If you’re adventurous with your food, or just like to keep up with the fast-moving foodtech industry, here’s a roundup of this week’s stories and some notable news we weren’t able to cover.
Bring home the bacon
Some big news came from across the pond where the U.K.-based cultivated meat startup Higher Steaks raised $30 million and changed its name to Uncommon. Balderton Capital and Lowercarbon Capital co-led the round.
The cultivated meat segment of the alternative protein industry is one of those that often has highlights and lowlights. Perhaps it’s because they hold out hope that the United States government will catch up to the forward-thinking Singapore where these products are being served. The U.K. has already made some financial commitments even as Italy’s government puts forth a bill that would ban cultivated meat.
As mentioned in the story, “being able to produce large enough quantities of cultured meat at a low enough price is problematic.” Some companies, like Dutch foodtech company Meatable, said in May that its technology reached a milestone: creating cultivated pork products in eight days.
Whatever happens, it’s clear from this round that some venture capitalists remain bullish about investing into this space. On Monday, look for a special TechCrunch+ investor survey on alternative proteins.
Steaming cup ‘o Joe
Speaking of a food segment where funding continues to brew, this week the Green Coffee Company closed on $25 million in Series C equity funding. The company touts itself as “Colombia’s largest coffee producer,” and is the latest to get some funding amid coffee companies, including Chamberlain Coffee Fellow and Blank Street.
Green Coffee Company’s operations span 9,000 acres across 39 farms. It also has over 11.5 million coffee trees under ownership.
Its funding was a bit unique: raising capital from a network of over 450 individual, high-net-worth investors that invest directly into portfolio companies that investment firm Legacy Group advises rather than into a pooled fund, company founder Cole Shephard told TechCrunch. In total, investors have injected over $60 million into the business.
Shephard noted that the company raises in this manner because “the team at Legacy has always felt strongly about offering unique and exciting deals that provide individual investors the ability to directly invest in companies that they like rather than into a blind or diversified fund model over which they have little control or in which they hand over decision-making to large funds and institutions who provide little personalized attention.”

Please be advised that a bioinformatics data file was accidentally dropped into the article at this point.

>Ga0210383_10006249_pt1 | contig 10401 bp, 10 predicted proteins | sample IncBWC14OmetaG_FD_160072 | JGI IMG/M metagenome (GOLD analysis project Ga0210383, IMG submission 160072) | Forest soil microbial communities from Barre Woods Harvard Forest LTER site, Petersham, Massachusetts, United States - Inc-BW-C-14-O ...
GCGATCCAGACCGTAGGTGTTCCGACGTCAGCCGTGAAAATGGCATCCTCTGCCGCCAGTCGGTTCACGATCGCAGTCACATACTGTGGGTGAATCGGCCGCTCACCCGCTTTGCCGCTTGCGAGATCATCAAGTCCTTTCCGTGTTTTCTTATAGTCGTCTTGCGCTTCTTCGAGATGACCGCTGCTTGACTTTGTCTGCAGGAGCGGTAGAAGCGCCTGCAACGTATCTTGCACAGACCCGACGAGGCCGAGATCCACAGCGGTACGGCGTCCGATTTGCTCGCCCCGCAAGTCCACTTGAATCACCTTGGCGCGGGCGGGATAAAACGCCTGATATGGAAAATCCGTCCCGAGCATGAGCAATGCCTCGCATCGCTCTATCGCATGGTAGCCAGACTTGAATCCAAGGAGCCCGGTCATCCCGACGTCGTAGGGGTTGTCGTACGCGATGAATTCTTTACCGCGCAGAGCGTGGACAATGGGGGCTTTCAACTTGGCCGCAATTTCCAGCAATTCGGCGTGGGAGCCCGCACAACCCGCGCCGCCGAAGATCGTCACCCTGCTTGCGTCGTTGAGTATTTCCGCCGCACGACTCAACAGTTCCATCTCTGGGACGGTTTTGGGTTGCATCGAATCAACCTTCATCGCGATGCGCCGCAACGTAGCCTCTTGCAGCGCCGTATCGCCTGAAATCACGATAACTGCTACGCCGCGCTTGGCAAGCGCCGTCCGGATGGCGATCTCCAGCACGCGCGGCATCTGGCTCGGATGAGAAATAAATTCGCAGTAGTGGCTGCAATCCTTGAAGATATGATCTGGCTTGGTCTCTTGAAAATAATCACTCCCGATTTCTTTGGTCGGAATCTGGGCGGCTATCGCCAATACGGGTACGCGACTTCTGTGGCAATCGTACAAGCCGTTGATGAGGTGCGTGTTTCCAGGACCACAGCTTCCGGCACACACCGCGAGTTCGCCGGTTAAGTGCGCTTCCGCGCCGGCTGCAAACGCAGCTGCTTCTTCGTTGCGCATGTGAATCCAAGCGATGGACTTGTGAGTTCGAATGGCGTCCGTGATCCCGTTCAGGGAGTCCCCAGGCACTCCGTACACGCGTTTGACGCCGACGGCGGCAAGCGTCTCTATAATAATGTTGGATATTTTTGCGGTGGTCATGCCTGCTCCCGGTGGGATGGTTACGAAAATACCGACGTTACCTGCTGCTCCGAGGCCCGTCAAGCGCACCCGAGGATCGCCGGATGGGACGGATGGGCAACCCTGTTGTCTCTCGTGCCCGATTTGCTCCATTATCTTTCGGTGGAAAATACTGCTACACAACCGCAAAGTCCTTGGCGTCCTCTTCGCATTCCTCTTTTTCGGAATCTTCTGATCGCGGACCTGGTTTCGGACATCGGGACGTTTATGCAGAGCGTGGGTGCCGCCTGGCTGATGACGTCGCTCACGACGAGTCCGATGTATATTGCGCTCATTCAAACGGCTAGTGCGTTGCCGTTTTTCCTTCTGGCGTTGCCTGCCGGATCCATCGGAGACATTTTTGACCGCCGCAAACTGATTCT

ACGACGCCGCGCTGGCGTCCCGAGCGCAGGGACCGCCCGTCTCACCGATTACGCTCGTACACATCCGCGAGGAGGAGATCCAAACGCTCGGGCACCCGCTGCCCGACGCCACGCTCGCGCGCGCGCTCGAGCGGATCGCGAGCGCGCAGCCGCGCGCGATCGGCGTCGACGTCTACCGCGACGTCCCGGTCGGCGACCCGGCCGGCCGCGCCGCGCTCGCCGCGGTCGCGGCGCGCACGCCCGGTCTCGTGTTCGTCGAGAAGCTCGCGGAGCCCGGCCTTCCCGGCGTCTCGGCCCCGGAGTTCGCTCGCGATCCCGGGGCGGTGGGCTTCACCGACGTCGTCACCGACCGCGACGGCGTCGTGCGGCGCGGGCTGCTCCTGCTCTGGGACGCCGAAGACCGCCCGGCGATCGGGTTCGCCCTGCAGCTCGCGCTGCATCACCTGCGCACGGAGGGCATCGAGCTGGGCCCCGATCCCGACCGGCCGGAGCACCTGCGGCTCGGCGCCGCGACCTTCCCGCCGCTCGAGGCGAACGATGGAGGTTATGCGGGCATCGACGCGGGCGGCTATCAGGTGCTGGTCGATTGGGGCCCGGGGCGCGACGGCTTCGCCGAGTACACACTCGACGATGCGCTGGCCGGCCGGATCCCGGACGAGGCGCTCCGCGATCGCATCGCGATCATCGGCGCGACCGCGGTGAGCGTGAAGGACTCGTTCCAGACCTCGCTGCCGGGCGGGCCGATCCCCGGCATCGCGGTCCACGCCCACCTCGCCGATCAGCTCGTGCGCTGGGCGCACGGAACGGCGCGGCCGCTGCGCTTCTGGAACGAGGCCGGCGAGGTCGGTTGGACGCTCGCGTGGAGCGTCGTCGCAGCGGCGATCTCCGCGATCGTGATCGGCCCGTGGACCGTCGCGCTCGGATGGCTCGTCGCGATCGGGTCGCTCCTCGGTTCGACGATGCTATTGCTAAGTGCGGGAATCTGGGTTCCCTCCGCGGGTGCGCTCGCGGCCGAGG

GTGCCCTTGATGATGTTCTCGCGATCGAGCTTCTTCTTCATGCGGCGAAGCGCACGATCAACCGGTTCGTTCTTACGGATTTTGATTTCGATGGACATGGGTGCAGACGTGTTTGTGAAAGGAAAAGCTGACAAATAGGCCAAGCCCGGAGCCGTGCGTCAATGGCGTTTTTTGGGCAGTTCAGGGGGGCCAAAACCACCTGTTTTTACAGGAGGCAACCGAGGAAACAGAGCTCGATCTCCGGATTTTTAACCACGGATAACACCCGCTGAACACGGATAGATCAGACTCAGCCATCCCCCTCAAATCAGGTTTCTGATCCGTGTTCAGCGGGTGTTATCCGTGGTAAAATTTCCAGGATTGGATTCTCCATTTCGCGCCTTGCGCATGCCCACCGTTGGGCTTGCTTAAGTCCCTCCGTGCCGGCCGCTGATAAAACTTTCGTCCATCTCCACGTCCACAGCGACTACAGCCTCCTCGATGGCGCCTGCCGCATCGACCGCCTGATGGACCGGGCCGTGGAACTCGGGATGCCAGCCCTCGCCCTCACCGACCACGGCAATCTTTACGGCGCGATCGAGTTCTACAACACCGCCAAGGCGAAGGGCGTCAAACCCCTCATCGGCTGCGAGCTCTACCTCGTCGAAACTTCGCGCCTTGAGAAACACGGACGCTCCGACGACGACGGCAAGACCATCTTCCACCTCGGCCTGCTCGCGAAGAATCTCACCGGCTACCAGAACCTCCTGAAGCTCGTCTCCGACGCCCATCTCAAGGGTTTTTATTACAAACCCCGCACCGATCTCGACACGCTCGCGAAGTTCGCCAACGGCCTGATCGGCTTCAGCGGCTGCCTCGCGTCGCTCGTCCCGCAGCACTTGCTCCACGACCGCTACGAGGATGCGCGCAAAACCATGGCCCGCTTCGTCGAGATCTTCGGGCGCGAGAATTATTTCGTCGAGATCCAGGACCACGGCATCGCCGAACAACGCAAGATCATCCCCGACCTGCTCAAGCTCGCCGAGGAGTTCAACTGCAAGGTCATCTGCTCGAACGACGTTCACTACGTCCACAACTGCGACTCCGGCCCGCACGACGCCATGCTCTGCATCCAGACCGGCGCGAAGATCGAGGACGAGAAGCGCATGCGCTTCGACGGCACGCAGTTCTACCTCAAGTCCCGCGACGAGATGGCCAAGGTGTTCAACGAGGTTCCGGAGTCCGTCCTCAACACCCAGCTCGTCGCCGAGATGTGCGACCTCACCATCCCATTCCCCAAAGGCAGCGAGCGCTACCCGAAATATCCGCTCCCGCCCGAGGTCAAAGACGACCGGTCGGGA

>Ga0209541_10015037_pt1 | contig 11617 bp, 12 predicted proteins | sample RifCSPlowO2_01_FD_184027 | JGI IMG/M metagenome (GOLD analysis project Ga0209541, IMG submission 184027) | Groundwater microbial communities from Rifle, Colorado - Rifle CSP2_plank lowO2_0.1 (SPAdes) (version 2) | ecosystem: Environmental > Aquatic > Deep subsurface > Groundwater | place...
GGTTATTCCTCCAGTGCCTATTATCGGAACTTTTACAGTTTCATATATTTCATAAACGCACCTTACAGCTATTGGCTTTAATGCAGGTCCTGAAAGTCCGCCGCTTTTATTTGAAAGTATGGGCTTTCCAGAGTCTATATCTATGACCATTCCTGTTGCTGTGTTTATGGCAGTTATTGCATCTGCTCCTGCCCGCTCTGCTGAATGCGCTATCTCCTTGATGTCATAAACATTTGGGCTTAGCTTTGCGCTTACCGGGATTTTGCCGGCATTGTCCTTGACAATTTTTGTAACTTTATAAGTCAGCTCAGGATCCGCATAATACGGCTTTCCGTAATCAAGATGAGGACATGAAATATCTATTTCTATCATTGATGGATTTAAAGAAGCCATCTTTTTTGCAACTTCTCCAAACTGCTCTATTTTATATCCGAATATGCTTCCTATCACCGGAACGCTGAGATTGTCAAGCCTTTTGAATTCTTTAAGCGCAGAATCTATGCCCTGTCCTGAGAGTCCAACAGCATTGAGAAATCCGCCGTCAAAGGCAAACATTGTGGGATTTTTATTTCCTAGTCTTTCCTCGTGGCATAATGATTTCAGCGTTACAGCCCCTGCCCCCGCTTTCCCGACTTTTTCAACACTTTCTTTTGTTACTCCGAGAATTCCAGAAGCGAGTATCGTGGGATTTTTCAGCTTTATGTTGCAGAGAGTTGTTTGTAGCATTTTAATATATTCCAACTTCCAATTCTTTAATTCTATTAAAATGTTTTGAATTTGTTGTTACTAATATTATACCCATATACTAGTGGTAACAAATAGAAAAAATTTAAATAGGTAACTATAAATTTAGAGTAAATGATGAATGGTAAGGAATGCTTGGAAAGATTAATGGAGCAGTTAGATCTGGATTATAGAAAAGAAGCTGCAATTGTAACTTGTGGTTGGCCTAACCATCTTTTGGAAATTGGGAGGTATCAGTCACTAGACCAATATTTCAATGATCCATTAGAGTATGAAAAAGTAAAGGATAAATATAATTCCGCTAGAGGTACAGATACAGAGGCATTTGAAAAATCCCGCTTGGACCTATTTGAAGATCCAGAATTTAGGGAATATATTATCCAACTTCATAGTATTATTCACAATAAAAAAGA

Nutrition is fashionable
Meanwhile, we’re always trying to eat healthier, and as reported this week, Ahara is a new personalized nutrition company that “provides recommendations to its customers after they first fill out a health questionnaire that asks them about their diet and health history, and their age and location, after which they can take a variety of at-home tests for genetic, epigenetic and biomarkers.”
At the helm are Julie Wainwright, founder and former CEO of luxury online consignment company The RealReal, and celebrity physician-nutritionist Melina Jampolis. It’s currently in beta and reportedly will have both a freemium model and premium membership that will include special benefits.
Ahara joins a crowded nutrition startup arena. As noted in the story, most offer different things, but are increasingly pushing personalization. Venture capitalists like them, too. Within the past few years, we’ve seen daily health program Mighty Health raise $7.6 million, telehealth nutrition platform Nourish raise $8 million and British nutrition and health tracking app Zoe, bring in £25 million.
Not so Impossible
I’ve not previously covered the lawsuit between Impossible Foods and Motif Foodworks that began in 2022, but in the past few weeks, the case got a bit interesting.
At the end of May, some disclosures came to light that Motif suspected Impossible hired some private investigators who allegedly used fake identities to get information on Motif products.
This week, a court ruled that this strategy by Impossible did not break any rules, according to a report.
Here’s a brief background: Impossible sued Motif related to Motif’s use of heme proteins in making its plant-based meat alternative. Learn more about Motif’s process. Impossible alleges that Motif is infringing on its patent that covers the use of heme in making such food items.
Motif says that its heme use is not the same as Impossible’s and has previously stated that, “If Impossible wins [its lawsuit in Delaware], it means no one else can experiment with heme in the plant-based industry.”
Beef, it’s what’s for dinner: Volta Greentech and Protos launch next phase of climate-friendly beef project in Sweden.
If you have a juicy tip or lead about happenings in the venture and food tech worlds, you can reach Christine Hall at email@example.com or Signal at 832-862-1051. Anonymity requests will be respected.